Chapter 27 Brunner & Suddarth’s Textbook of Medical-Surgical Nursing 13Th Edition

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Chapter 27  Brunner & Suddarth’s Textbook of Medical-Surgical Nursing 13Th Edition

 

 

Complete Chapter Questions And Answers
 

Sample Questions

 

1. The nurse is caring for a patient who has been diagnosed with an elevated cholesterol level. The nurse is aware that plaque on the inner lumen of arteries is composed chiefly of what?

  1. A)  Lipids and fibrous tissue
  2. B)  White blood cells
  3. C)  Lipoproteins
  4. D)  High-density cholesterol

Ans: A

Feedback:

As T-lymphocytes and monocytes infiltrate to ingest lipids on the arterial wall and then die, a fibrous tissue develops. This causes plaques to form on the inner lumen of arterial walls. These plaques do not consist of white cells, lipoproteins, or high-density cholesterol.

2. A patient presents to the walk-in clinic complaining of intermittent chest pain on exertion, which is eventually attributed to angina. The nurse should inform the patient that angina is most often attributable to what cause?

  1. A)  Decreased cardiac output
  2. B)  Decreased cardiac contractility
  3. C)  Infarction of the myocardium
  4. D)  Coronary arteriosclerosis

Ans: D

Feedback:

In most cases, angina pectoris is due to arteriosclerosis. The disease is not a result of impaired cardiac output or contractility. Infarction may result from untreated angina, but it is not a cause of the disease.

3. The nurse is caring for an adult patient who had symptoms of unstable angina upon admission to the hospital. What nursing diagnosis underlies the discomfort associated with angina?

  1. A)  Ineffective breathing pattern related to decreased cardiac output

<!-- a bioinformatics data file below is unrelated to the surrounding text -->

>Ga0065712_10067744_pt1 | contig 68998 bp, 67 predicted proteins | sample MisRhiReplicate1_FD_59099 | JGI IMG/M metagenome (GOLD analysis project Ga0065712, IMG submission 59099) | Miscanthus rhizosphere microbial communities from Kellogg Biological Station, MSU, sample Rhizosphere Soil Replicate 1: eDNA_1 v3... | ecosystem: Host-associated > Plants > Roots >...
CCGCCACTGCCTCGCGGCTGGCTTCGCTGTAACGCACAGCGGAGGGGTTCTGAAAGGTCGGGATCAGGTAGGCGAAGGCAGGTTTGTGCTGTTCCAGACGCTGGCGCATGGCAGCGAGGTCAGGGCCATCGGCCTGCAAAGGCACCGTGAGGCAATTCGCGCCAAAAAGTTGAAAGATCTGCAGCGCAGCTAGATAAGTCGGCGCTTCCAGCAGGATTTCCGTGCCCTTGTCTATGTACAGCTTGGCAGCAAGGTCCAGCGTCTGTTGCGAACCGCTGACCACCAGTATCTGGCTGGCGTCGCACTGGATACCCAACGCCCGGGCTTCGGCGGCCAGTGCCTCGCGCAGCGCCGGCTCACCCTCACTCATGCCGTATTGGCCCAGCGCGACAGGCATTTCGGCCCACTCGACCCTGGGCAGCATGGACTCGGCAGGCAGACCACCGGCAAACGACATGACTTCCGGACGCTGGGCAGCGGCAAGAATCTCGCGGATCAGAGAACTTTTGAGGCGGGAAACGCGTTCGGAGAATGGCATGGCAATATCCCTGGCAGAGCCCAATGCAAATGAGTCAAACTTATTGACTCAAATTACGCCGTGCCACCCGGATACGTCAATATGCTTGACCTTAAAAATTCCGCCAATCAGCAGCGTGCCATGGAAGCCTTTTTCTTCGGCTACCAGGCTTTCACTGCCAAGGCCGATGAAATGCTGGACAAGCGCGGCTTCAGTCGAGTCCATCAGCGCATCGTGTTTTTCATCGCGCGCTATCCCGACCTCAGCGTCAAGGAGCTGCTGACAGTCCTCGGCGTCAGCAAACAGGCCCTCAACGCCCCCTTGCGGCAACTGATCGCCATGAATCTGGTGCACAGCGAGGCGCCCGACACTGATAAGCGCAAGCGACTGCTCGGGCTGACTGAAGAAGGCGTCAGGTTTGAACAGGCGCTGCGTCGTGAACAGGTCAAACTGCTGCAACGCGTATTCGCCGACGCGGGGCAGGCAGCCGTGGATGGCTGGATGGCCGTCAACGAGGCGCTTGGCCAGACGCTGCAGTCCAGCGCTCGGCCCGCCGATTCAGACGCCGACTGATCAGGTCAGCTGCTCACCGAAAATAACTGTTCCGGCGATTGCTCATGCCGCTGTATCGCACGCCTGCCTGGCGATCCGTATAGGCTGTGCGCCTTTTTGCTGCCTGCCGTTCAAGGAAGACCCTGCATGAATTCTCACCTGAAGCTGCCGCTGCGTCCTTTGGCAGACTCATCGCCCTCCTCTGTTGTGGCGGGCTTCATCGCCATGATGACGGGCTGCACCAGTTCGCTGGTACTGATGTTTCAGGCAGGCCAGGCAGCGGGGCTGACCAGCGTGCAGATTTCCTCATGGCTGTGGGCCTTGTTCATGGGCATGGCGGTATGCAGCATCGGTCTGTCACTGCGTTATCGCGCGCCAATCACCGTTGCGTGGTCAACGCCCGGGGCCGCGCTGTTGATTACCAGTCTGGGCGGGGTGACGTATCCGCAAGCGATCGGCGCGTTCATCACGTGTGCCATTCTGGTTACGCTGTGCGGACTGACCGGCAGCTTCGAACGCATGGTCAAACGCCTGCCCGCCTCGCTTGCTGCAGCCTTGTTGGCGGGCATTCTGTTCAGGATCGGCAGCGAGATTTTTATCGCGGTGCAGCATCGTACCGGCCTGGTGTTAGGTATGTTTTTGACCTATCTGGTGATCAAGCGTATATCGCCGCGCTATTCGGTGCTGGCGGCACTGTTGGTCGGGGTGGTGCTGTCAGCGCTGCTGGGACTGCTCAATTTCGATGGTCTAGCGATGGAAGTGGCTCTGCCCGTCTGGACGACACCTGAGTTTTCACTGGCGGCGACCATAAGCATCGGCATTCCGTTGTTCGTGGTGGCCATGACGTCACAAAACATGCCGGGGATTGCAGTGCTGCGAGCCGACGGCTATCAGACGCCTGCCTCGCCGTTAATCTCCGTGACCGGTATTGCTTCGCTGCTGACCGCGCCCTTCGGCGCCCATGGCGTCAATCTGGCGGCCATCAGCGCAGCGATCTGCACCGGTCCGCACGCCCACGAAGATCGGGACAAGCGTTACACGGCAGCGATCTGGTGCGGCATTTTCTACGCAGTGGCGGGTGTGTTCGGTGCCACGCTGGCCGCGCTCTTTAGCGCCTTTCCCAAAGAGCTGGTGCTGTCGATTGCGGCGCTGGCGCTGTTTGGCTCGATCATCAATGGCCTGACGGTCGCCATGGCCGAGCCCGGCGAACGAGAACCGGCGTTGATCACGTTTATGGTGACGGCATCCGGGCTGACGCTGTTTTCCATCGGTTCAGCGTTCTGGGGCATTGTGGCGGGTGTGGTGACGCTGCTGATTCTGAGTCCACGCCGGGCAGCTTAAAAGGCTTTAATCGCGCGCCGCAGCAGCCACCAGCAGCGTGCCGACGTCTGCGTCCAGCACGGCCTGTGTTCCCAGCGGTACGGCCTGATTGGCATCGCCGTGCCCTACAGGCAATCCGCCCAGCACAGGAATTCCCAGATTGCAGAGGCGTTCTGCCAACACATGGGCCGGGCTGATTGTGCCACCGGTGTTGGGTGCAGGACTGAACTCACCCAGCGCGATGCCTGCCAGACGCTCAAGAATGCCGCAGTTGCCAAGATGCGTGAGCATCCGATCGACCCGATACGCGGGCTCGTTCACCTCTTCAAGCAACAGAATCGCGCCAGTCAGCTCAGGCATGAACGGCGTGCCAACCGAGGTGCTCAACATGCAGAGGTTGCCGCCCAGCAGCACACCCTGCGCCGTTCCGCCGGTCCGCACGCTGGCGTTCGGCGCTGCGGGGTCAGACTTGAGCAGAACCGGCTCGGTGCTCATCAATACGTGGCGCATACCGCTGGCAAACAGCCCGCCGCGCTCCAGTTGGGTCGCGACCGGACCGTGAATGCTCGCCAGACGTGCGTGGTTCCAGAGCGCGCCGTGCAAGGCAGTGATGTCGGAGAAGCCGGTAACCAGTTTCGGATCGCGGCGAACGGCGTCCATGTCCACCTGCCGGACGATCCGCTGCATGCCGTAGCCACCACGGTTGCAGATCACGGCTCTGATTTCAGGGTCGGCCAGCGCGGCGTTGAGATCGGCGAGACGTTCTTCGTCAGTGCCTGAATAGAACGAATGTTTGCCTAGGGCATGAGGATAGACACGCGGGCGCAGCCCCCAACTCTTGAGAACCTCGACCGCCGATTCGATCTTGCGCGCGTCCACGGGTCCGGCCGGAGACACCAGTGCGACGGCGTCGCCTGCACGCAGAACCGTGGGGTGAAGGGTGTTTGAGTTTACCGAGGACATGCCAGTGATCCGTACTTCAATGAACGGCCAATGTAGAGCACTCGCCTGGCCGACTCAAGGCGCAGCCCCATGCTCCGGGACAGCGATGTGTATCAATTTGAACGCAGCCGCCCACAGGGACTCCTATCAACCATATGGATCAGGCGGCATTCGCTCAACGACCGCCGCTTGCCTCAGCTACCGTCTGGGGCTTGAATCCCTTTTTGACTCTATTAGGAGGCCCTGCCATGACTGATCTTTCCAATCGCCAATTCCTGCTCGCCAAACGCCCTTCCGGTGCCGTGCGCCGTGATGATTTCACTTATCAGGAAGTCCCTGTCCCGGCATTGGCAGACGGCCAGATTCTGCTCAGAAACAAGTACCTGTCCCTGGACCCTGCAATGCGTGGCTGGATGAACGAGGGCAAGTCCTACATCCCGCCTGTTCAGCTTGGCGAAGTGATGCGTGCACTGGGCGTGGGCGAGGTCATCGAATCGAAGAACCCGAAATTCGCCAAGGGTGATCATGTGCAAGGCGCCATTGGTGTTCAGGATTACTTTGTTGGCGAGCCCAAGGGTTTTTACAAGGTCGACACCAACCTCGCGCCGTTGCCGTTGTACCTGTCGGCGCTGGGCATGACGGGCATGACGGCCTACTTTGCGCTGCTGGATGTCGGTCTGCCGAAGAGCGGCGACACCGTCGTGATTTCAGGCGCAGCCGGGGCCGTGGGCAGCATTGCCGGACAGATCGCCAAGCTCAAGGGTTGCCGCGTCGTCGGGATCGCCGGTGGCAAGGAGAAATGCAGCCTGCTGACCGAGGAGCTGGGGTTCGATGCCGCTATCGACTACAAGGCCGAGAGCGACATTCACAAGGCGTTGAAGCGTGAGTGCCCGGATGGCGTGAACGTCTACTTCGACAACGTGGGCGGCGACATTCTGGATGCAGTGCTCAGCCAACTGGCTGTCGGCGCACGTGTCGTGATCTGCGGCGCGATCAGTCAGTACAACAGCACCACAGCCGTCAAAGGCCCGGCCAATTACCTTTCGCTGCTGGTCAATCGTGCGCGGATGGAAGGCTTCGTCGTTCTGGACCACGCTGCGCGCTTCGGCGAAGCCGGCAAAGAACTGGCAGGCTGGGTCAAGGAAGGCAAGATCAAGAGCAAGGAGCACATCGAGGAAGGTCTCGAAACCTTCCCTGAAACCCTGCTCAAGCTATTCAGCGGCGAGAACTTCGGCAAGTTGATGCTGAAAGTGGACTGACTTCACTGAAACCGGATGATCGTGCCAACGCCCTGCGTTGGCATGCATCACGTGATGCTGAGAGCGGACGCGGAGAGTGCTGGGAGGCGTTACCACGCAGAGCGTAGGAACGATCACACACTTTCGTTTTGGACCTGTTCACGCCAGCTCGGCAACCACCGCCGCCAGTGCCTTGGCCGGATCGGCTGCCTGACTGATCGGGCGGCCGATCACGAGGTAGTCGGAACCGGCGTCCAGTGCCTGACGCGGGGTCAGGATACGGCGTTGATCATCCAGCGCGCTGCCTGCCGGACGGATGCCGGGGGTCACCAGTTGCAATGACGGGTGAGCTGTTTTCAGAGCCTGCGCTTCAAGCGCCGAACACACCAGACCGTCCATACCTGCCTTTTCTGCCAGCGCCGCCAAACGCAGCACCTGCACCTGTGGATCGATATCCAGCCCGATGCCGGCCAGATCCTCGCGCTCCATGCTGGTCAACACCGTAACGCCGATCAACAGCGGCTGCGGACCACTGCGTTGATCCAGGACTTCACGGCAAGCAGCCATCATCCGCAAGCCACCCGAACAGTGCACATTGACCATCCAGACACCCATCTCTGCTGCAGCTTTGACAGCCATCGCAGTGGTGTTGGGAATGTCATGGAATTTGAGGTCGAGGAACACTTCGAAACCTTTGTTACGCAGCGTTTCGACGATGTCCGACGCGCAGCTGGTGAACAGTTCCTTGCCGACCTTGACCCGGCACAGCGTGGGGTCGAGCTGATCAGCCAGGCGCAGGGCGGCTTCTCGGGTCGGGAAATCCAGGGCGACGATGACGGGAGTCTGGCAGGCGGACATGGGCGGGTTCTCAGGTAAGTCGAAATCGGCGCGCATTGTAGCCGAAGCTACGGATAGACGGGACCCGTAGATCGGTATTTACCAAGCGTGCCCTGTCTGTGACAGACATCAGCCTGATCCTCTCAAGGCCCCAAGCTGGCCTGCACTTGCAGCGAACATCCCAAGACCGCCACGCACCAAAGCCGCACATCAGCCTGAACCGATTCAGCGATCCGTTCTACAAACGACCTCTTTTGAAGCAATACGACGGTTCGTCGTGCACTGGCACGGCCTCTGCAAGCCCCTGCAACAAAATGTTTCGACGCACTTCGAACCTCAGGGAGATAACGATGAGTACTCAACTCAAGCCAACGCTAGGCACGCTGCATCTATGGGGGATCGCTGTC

2. B)  Anxiety related to fear of death
  3. C)  Ineffective cardiopulmonary tissue perfusion related to coronary artery disease (CAD)
  4. D)  Impaired skin integrity related to CAD

Ans: C

Feedback:

Ineffective cardiopulmonary tissue perfusion directly results in the symptoms of discomfort associated with angina. Anxiety and ineffective breathing may result from angina chest pain, but they are not the causes. Skin integrity is not impaired by the effects of angina.

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4. The triage nurse in the ED assesses a 66-year-old male patient who presents to the ED with complaints of midsternal chest pain that has lasted for the last 5 hours. If the patient’s symptoms are due to an MI, what will have happened to the myocardium?

  1. A)  It may have developed an increased area of infarction during the time without treatment.
  2. B)  It will probably not have more damage than if he came in immediately.
  3. C)  It may be responsive to restoration of the area of dead cells with proper treatment.
  4. D)  It has been irreparably damaged, so immediate treatment is no longer necessary.

Ans: A

Feedback:

When the patient experiences lack of oxygen to myocardium cells during an MI, the sooner treatment is initiated, the more likely the treatment will prevent or minimize myocardial tissue necrosis. Delays in treatment equate with increased myocardial damage. Despite the length of time the symptoms have been present, treatment needs to be initiated immediately to minimize further damage. Dead cells cannot be restored by any means.

5. Family members bring a patient to the ED with pale cool skin, sudden midsternal chest pain unrelieved with rest, and a history of CAD. How should the nurse best interpret these initial data?

  1. A)  The symptoms indicate angina and should be treated as such.
  2. B)  The symptoms indicate a pulmonary etiology rather than a cardiac etiology.
  3. C)  The symptoms indicate an acute coronary episode and should be treated as such.
  4. D)  Treatment should be determined pending the results of an exercise stress test.

Ans: C

Feedback:

Angina and MI have similar symptoms and are considered the same process, but are on different points along a continuum. That the patient’s symptoms are unrelieved by rest suggests an acute coronary episode rather than angina. Pale cool skin and sudden onset are inconsistent with a pulmonary etiology. Treatment should be initiated immediately regardless of diagnosis.

6. An OR nurse is preparing to assist with a coronary artery bypass graft (CABG). The OR nurse knows that the vessel most commonly used as source for a CABG is what?

  1. A)  Brachial artery
  2. B)  Brachial vein
  3. C)  Femoral artery
  4. D)  Greater saphenous vein

Ans: D

Feedback:

The greater saphenous vein is the most commonly used graft site for CABG. The right and left internal mammary arteries, radial arteries, and gastroepiploic artery are other graft sites used, though not as frequently. The femoral artery, brachial artery, and brachial vein are never harvested.

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